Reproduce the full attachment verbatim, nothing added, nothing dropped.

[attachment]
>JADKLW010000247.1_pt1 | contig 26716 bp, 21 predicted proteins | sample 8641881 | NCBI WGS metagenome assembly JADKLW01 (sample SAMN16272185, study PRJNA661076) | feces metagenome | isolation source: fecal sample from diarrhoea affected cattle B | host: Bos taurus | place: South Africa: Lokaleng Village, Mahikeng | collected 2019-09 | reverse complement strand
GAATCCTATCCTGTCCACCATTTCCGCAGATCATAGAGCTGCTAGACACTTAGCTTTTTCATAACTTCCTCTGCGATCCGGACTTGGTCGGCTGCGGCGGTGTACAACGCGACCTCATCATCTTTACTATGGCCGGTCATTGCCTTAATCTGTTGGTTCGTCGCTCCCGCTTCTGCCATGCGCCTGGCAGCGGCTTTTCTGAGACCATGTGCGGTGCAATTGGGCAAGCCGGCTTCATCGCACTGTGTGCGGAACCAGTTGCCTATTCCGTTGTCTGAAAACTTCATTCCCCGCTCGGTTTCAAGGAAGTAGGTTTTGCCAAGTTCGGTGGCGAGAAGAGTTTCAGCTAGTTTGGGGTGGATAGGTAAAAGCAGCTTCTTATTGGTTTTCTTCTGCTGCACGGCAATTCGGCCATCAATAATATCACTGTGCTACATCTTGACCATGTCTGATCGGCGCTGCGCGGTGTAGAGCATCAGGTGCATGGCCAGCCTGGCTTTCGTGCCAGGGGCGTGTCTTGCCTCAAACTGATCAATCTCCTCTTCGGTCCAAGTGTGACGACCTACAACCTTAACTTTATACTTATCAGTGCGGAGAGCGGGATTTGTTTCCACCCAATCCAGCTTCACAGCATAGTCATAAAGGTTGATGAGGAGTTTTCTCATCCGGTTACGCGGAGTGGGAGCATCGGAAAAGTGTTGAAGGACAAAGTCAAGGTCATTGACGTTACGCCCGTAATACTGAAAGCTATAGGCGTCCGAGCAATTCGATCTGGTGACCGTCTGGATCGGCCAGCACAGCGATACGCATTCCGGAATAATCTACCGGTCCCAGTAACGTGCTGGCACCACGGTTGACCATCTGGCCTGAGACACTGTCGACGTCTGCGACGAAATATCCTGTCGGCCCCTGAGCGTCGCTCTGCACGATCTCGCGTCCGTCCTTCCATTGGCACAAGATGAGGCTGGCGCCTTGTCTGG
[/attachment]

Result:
>JADKLW010000247.1_pt1 | contig 26716 bp, 21 predicted proteins | sample 8641881 | NCBI WGS metagenome assembly JADKLW01 (sample SAMN16272185, study PRJNA661076) | feces metagenome | isolation source: fecal sample from diarrhoea affected cattle B | host: Bos taurus | place: South Africa: Lokaleng Village, Mahikeng | collected 2019-09 | reverse complement strand
GAATCCTATCCTGTCCACCATTTCCGCAGATCATAGAGCTGCTAGACACTTAGCTTTTTCATAACTTCCTCTGCGATCCGGACTTGGTCGGCTGCGGCGGTGTACAACGCGACCTCATCATCTTTACTATGGCCGGTCATTGCCTTAATCTGTTGGTTCGTCGCTCCCGCTTCTGCCATGCGCCTGGCAGCGGCTTTTCTGAGACCATGTGCGGTGCAATTGGGCAAGCCGGCTTCATCGCACTGTGTGCGGAACCAGTTGCCTATTCCGTTGTCTGAAAACTTCATTCCCCGCTCGGTTTCAAGGAAGTAGGTTTTGCCAAGTTCGGTGGCGAGAAGAGTTTCAGCTAGTTTGGGGTGGATAGGTAAAAGCAGCTTCTTATTGGTTTTCTTCTGCTGCACGGCAATTCGGCCATCAATAATATCACTGTGCTACATCTTGACCATGTCTGATCGGCGCTGCGCGGTGTAGAGCATCAGGTGCATGGCCAGCCTGGCTTTCGTGCCAGGGGCGTGTCTTGCCTCAAACTGATCAATCTCCTCTTCGGTCCAAGTGTGACGACCTACAACCTTAACTTTATACTTATCAGTGCGGAGAGCGGGATTTGTTTCCACCCAATCCAGCTTCACAGCATAGTCATAAAGGTTGATGAGGAGTTTTCTCATCCGGTTACGCGGAGTGGGAGCATCGGAAAAGTGTTGAAGGACAAAGTCAAGGTCATTGACGTTACGCCCGTAATACTGAAAGCTATAGGCGTCCGAGCAATTCGATCTGGTGACCGTCTGGATCGGCCAGCACAGCGATACGCATTCCGGAATAATCTACCGGTCCCAGTAACGTGCTGGCACCACGGTTGACCATCTGGCCTGAGACACTGTCGACGTCTGCGACGAAATATCCTGTCGGCCCCTGAGCGTCGCTCTGCACGATCTCGCGTCCGTCCTTCCATTGGCACAAGATGAGGCTGGCGCCTTGTCTGG